“We do it for fun and never dreamed that we would be doing this many performances,” Dr. Dexter said. In August 2013, the band enjoyed its biggest break. They performed at a yacht club next door to a popular bar. The bar owner liked what he heard and hired the band to play on Halloween and New Year’s Eve as well as for three summer shows.

For Dr. Dexter, the band represents a lifetime of musical interest. “I sang in a professional boys’ choir, starting at age eight,” he said. “I had extensive voice training, and one way or another, I always find my way back to music.” Music is an integral part of his family life too. His daughter is a singer and was the opening act for the first Malpractice show, and his son plays saxophone and drums. His wife attends all the performances and offers a critical eye and encouragement.

Dr. Dexter, who thoroughly enjoys performing before a live audience, is convinced that being involved with the band makes him a more well-rounded person and, therefore, brings balance to his stressful surgical life. “It would be a stretch to say it makes me a better surgeon,” he said. “But I think it does help to have this life away from work that I enjoy so much.”

Malpractice is an eclectic group whose members represent different age groups and musical tastes. “We’re at different stages of life, but we spend a lot of time together, and we enjoy each other’s company. We have become great friends. We enjoy discussing the songs we like and deciding what music to play,” Dr. Dexter said. The band is for fun—but it also raises funds for charity, including the Howard Hanna Children’s Free Care Fund. They performed at Howard Hanna’s annual Choo Choo Chow Chow Fundraising Campaign, where food and door prizes provided by Erie businesses raises money for the local Shriners Hospital. Howard Hanna Real Estate Services in Erie has sponsored the fundraising drive for 25 years, raising, in total, more than $8.3 million for local hospitals. The band also raises money for the Erie-based John Kanzius Cancer Research Foundation. This foundation, which works to raise awareness and the potential for cancer research through human trials, supports ongoing research for the Kanzius Noninvasive Radiowave Cancer Treatment project, a cancer treatment without side effects.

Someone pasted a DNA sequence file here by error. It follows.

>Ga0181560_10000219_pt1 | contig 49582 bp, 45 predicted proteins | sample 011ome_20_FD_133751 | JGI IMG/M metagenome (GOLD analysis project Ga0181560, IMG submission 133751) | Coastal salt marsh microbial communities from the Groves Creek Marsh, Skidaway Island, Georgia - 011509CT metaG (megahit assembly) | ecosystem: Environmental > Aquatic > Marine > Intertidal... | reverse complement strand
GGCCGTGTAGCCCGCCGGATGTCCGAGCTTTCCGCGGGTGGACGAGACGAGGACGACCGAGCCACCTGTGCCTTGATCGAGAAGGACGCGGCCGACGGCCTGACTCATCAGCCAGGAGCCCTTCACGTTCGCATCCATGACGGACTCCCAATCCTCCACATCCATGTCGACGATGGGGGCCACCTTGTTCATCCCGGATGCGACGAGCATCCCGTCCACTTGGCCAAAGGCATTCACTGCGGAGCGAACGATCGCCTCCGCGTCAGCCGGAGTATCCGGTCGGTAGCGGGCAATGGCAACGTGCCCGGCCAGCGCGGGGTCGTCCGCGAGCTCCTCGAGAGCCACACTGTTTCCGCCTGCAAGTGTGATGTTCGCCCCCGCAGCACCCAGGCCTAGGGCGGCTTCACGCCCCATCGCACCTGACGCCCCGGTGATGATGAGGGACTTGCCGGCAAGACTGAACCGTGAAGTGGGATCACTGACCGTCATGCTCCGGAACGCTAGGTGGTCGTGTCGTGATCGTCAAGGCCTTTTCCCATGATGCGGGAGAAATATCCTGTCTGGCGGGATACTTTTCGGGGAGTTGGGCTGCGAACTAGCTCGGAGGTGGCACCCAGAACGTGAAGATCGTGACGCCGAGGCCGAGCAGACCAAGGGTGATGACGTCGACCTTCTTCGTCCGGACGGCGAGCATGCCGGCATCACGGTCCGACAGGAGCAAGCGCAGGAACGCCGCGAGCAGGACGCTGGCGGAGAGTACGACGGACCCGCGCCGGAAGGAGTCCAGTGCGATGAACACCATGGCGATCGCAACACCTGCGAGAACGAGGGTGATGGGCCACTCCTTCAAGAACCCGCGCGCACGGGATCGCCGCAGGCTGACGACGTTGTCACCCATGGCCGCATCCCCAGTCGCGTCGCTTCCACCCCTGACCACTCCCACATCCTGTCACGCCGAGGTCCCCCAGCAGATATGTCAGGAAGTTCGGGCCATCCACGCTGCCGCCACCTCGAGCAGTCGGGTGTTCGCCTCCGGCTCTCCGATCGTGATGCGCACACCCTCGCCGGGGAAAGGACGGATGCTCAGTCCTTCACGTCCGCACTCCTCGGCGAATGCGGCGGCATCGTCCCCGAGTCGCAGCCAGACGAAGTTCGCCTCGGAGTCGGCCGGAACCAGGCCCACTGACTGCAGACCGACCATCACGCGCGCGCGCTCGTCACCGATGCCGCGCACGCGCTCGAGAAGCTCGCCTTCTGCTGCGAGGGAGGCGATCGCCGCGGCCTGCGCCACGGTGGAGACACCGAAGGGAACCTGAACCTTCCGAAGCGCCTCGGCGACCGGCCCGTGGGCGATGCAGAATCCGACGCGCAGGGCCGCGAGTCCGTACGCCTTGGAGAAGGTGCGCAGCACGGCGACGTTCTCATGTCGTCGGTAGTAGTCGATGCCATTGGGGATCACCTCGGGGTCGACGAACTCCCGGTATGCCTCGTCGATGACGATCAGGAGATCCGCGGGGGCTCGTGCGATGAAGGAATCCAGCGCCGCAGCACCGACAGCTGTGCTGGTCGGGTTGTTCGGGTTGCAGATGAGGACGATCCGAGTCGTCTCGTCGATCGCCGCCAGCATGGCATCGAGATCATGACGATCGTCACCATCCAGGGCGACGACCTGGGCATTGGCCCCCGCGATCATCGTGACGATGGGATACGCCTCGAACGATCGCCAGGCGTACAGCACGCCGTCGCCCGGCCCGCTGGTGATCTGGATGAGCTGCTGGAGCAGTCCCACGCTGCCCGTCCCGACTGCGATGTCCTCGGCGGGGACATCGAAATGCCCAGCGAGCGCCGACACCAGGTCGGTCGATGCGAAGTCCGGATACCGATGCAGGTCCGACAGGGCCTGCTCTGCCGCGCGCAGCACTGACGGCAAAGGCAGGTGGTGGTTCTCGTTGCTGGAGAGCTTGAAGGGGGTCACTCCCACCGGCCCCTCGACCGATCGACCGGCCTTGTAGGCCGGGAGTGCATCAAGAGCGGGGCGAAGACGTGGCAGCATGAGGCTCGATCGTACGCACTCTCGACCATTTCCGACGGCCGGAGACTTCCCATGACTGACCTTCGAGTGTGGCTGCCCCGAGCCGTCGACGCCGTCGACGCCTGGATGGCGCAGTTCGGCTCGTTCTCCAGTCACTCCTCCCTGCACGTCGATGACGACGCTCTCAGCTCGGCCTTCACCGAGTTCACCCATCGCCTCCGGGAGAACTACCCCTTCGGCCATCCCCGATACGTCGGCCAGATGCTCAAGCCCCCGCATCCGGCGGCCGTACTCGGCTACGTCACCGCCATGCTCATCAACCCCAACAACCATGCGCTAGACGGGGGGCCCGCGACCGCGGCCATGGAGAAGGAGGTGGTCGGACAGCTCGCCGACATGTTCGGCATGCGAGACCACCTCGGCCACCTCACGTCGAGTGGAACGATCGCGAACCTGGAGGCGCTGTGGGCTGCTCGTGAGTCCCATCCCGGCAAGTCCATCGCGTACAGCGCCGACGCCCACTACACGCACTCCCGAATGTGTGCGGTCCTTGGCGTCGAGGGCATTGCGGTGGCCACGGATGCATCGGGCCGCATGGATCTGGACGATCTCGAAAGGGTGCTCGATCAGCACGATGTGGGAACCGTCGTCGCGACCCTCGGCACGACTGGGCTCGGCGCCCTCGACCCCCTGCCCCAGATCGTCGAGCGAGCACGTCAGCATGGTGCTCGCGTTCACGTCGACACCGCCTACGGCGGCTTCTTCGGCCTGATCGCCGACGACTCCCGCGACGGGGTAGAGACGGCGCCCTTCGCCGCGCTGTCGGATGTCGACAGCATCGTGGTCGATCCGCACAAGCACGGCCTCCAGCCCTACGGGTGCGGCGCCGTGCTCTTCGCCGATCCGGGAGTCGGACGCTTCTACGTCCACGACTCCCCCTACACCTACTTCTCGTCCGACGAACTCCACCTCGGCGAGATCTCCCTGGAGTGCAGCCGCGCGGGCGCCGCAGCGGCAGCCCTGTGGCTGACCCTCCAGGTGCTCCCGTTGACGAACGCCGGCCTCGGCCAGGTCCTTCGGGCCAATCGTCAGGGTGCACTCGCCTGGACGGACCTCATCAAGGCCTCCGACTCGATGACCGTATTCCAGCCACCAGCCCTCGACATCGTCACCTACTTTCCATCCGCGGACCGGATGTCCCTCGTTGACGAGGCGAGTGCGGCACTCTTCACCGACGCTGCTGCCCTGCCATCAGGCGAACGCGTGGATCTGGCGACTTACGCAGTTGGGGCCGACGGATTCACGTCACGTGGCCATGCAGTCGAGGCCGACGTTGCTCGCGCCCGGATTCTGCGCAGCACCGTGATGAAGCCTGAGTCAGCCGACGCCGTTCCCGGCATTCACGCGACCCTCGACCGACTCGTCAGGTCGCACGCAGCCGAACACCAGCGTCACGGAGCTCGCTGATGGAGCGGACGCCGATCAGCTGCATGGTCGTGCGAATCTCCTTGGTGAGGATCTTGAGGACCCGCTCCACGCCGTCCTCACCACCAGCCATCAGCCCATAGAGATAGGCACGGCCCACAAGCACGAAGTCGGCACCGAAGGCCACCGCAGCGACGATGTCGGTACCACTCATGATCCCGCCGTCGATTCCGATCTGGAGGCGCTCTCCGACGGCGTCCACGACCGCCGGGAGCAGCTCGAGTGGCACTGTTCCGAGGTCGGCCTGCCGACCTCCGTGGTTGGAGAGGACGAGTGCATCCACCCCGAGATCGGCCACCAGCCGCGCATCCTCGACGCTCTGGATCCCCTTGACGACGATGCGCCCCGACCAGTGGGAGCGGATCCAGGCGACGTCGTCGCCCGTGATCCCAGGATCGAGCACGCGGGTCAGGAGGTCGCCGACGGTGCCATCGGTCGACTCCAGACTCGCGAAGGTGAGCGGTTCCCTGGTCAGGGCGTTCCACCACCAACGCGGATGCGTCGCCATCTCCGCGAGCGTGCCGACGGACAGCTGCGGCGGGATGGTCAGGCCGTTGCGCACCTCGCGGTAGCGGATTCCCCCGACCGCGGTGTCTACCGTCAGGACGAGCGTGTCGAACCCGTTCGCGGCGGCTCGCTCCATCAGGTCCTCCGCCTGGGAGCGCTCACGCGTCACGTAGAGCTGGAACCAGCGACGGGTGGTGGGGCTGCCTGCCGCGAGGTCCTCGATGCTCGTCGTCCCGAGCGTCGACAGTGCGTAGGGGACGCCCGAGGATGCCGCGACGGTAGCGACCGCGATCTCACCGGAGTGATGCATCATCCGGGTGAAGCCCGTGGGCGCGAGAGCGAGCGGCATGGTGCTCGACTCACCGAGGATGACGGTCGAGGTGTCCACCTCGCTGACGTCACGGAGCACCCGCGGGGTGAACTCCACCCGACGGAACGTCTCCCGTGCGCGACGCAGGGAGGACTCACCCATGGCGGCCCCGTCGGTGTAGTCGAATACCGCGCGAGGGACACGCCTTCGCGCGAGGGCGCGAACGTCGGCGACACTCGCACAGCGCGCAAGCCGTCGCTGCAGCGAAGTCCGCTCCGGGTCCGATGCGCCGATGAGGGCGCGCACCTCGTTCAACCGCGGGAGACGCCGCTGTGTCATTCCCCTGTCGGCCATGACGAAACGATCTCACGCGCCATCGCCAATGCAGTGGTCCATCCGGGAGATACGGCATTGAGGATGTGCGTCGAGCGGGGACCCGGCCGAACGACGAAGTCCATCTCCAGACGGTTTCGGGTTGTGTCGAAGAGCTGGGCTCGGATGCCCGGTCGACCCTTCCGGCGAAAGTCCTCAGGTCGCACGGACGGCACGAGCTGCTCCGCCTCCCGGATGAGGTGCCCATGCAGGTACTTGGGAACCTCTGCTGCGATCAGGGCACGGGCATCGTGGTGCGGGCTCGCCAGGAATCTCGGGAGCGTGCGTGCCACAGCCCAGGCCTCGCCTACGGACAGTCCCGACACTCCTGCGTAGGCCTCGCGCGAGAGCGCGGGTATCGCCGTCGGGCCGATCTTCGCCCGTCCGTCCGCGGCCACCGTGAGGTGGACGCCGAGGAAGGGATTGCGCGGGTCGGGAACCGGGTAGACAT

“I have to say that all the band members are very excited and very happy about the way things have turned out,” Dr. Dexter said. “We’re just having fun with it. Someday it will have to end, but we’re not thinking about that now.”

For more information, including videos of Malpractice performances, visit the group’s Facebook page.

Malpractice playing live.

Malpractice playing live.

Reprieve from OR pressures

Surgeons experience the full range of human challenges and emotions every day. Even in their pressure-filled, hectic lives, some surgeons have discovered, as rock superstar Bruce Springsteen regularly proclaims, “the power, the glory, and the ministry of rock and roll.”

Tagged as: , , ,


Bulletin of the American College of Surgeons
633 N. Saint Clair St.
Chicago, IL 60611


Download the Bulletin App

Apple Store
Get it on Google Play
Amazon store